One statistic from the 2018 FIFA World Cup in Russia offers the best advertisement yet for the use of technology in sport.
According to Pierluigi Collina, head of FIFA’s referee committee, the accuracy of refereeing decisions at the World Cup had been raised from 95% to 99.3% through the use of Video Assistant Referees (VARs). While the VARs are still human beings monitoring the games on TV screens and communicating with refs, their reliance on the screen has redefined the role of technology in football.
Under the previous FIFA regime, when disgraced former president Sepp Blatter ruled the roost, technology was regarded by football authorities in much the way dinosaurs would have viewed asteroids: a threat to their very existence. In a post-corruption FIFA, however, good governance has now extended onto the football field.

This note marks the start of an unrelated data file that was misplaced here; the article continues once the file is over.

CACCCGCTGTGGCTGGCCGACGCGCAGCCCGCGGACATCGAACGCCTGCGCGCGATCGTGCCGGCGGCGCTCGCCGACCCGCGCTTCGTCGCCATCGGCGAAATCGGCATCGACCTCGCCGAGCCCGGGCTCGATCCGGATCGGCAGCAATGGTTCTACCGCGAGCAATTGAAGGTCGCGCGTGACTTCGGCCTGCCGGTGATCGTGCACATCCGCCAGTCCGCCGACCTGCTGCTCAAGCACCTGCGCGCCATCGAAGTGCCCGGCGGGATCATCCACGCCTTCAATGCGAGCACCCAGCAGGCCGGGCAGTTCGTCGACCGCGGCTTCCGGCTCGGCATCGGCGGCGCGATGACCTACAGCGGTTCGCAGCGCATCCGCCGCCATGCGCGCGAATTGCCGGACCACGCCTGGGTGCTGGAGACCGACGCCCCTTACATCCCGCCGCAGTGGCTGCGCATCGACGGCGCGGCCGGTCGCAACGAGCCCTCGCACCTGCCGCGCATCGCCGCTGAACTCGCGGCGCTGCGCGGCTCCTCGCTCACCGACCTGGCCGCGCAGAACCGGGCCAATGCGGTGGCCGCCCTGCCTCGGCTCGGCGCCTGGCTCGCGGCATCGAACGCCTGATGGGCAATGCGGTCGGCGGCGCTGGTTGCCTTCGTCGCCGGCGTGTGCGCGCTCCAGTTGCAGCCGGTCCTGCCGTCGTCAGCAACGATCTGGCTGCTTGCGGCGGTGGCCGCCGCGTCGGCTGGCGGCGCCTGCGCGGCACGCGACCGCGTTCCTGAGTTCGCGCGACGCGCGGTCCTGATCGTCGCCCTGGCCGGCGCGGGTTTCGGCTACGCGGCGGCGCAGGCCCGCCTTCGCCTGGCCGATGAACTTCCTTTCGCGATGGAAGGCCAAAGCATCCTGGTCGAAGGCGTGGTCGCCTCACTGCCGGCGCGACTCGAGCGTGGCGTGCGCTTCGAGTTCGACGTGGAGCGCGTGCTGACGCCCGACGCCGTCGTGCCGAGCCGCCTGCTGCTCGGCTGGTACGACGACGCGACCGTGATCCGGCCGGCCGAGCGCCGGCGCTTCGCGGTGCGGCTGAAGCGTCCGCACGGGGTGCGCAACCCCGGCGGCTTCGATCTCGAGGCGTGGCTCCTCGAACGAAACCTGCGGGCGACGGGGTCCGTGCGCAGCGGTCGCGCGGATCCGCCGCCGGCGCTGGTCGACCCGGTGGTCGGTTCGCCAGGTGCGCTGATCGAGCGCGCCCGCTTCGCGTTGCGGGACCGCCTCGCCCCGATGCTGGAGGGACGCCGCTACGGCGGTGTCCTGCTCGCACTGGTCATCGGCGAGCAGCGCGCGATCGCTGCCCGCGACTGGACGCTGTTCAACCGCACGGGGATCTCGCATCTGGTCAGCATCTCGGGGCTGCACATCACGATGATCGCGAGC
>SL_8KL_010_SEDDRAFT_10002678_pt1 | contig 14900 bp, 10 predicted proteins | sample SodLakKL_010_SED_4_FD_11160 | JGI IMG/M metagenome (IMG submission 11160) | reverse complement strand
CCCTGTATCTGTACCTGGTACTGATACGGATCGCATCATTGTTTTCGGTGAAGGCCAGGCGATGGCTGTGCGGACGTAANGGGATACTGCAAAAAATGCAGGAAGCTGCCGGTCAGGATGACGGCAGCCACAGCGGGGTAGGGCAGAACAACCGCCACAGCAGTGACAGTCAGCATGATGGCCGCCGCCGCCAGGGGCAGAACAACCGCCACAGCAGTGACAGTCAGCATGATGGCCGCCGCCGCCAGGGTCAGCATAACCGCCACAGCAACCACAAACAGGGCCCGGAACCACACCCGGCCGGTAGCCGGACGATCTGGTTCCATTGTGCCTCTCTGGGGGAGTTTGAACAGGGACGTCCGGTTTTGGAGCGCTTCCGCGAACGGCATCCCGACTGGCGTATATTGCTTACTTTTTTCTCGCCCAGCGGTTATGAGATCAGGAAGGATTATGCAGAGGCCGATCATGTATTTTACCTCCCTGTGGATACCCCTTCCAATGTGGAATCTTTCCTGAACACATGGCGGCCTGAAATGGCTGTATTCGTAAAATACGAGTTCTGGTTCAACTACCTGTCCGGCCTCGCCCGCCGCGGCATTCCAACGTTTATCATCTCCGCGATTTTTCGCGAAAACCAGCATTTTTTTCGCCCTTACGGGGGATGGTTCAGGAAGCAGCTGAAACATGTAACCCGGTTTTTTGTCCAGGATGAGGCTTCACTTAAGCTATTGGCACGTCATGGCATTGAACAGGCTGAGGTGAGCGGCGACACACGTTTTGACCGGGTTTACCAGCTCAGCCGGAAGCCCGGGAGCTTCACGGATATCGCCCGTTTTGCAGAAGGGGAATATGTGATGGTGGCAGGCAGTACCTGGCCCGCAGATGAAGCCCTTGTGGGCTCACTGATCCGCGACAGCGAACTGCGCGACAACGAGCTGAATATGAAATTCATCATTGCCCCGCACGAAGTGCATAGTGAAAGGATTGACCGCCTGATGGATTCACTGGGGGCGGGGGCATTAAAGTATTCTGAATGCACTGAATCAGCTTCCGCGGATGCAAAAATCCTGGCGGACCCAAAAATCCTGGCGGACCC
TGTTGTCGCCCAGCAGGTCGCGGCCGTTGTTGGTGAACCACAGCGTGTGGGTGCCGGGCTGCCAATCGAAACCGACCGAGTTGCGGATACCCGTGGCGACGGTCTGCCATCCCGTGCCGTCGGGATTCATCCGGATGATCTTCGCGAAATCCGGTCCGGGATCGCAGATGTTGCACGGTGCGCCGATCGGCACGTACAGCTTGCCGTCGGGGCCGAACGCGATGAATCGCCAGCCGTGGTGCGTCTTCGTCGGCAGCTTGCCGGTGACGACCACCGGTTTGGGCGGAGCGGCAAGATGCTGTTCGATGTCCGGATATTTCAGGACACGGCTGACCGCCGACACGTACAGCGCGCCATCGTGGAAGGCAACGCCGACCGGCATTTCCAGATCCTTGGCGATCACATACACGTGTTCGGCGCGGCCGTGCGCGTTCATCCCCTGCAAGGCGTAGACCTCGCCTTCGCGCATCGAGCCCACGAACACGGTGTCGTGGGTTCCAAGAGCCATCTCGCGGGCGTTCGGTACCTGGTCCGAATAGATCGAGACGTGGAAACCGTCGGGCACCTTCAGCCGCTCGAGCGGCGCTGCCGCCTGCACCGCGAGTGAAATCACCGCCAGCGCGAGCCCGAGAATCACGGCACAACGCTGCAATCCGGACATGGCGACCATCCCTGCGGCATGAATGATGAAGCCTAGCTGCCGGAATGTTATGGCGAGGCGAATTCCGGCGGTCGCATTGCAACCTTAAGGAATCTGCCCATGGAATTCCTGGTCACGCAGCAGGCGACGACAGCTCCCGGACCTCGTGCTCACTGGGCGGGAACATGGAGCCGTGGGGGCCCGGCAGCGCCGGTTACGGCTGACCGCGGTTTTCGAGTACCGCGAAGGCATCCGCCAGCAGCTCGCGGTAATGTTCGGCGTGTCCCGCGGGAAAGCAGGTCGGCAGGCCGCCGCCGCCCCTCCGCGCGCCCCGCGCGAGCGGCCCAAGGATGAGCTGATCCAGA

According to Collina, 335 refereeing decisions were checked in the 48 group stage matches, with 17 VAR reviews. This still didn’t help the ref award a penalty for Serbia against Switzerland for a blatant foul, but that remains a rare exception.
Meanwhile, off the field, technology has contributed in numerous ways to enhancing the World Cup experience this year.
In seven of 11 tournament cities in stadiums, in fan zones, transportation hubs, and tourist landmarks like Red Square and Gorky Park, fans are enjoying some of the highest data speeds yet experienced in Russia. Thanks to a partnership between global network infrastructure provider Ericsson and Russian service provider MTS, Russia is seeing Europe’s largest deployment of Massive MIMO (Multiple Input, Multiple Output), a mobile broadband technology that uses multiple transmitters to transfer more data.